Beijing defends rule over Tibet

China accuses "foreign groups" of raising tensions ahead of protest anniversaries.

    Rights groups say Tibetans are facing a security crackdown as protest anniversaries near [EPA]

    Chinese authorities have barred most journalists from Tibet, and foreign tourists have also been refused the special entry permits needed to enter the territory.

    On Monday Tibetan activist groups reported that Chinese security forces had surrounded a Tibetan monastery in southwestern China after monks held a rally a week before the 50th anniversary of a failed uprising against Chinese rule.

    The failure of the 1959 uprising led to the Dalai Lama, the Tibetan spiritual leader, fleeing into exile in India.

    This month also sees the anniversary of last year's bloody protests in Lhasa and other Tibetan areas against Chinese rule.

    Prayers banned

    According to activists, the monks in China's Sichuan province, bordering Tibet, demonstrated close to where another monk set himself alight last week in protest against Chinese rule over the Himalayan region.

    The US-based International Campaign for Tibet (ICT) said scores of monks at Aba prefecture's Sey monastery rallied after officials banned prayers during a Buddhist festival.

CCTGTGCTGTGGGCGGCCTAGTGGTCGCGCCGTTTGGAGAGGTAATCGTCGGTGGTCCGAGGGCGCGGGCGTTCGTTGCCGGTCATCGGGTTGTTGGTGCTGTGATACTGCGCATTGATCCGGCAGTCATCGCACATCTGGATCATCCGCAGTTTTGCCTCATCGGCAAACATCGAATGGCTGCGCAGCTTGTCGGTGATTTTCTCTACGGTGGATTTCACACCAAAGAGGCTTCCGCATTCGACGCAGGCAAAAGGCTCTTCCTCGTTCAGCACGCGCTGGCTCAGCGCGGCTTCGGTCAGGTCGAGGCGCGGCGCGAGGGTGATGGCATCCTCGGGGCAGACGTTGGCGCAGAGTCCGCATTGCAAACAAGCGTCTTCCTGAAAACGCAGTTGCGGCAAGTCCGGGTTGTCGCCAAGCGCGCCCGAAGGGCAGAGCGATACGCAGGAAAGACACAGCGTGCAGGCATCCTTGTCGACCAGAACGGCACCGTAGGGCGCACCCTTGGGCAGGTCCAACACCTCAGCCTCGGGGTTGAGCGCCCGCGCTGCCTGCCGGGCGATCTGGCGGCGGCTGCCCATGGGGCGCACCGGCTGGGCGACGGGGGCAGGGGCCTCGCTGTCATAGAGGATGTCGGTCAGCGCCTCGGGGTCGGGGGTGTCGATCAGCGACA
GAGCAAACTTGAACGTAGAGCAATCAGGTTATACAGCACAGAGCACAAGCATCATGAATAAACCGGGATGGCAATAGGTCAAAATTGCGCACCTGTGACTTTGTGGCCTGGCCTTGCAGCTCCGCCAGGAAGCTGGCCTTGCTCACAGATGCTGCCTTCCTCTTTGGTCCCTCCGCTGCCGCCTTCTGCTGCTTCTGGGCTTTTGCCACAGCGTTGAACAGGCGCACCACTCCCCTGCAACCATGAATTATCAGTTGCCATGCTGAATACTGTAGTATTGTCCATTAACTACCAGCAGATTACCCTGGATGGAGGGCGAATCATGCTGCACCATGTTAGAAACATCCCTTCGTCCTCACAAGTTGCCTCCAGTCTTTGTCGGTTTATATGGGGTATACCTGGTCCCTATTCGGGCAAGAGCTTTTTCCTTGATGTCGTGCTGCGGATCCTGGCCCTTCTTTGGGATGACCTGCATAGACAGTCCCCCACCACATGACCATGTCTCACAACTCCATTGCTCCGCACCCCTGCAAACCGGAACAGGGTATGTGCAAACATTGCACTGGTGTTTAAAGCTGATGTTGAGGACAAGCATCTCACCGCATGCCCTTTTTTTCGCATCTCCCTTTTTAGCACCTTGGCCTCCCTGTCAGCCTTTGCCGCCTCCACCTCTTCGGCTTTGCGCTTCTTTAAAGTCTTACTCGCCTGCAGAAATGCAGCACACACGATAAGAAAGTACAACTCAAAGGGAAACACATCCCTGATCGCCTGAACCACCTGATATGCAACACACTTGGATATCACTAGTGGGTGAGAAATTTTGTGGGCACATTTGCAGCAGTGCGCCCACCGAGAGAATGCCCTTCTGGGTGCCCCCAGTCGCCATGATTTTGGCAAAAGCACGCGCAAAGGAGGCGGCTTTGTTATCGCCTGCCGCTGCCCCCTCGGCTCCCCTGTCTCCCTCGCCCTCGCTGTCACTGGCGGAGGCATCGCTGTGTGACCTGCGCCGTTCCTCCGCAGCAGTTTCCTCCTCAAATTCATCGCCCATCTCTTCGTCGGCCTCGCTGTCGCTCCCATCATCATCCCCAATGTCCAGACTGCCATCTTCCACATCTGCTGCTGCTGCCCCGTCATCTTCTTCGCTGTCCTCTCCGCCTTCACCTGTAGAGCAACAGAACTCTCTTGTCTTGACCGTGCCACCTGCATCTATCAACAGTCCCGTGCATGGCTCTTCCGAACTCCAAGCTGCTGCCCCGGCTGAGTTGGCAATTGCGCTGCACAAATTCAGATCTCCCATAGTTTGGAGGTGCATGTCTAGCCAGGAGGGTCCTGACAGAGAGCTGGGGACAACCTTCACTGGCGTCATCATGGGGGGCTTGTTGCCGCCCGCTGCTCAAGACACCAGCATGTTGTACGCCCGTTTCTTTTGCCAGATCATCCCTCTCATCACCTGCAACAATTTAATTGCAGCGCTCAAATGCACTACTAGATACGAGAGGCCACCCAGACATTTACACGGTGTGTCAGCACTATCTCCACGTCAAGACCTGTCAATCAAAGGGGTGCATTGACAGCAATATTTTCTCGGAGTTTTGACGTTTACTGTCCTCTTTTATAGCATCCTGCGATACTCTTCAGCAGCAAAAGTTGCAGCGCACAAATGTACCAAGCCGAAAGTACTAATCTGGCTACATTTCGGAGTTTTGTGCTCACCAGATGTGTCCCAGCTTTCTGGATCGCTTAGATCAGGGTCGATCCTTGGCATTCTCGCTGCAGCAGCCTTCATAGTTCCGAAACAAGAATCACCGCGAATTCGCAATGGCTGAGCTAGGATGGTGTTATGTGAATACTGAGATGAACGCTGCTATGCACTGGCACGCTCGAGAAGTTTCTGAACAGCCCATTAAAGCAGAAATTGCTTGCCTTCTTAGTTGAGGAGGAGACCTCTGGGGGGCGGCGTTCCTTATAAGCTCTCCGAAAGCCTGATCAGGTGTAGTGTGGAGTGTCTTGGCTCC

"Several hundred monks marched from the monastery after officials banned them from praying, calling to be allowed to celebrate the Monlam prayer festival and for authorities to release all Tibetan prisoners," the group said.

    The Dalai Lama other exiles and rights groups have reported a large security build-up in Tibet and neighbouring areas with Tibetan populations ahead of the anniversary.

    Tibet's government-in-exile based in the Indian city of Dharamsala, says Beijing's response to last year's unrest left 200 Tibetans dead.

    China says police killed one "insurgent" and blamed Tibetan "rioters" for 21 deaths.

     

    SOURCE: Agencies


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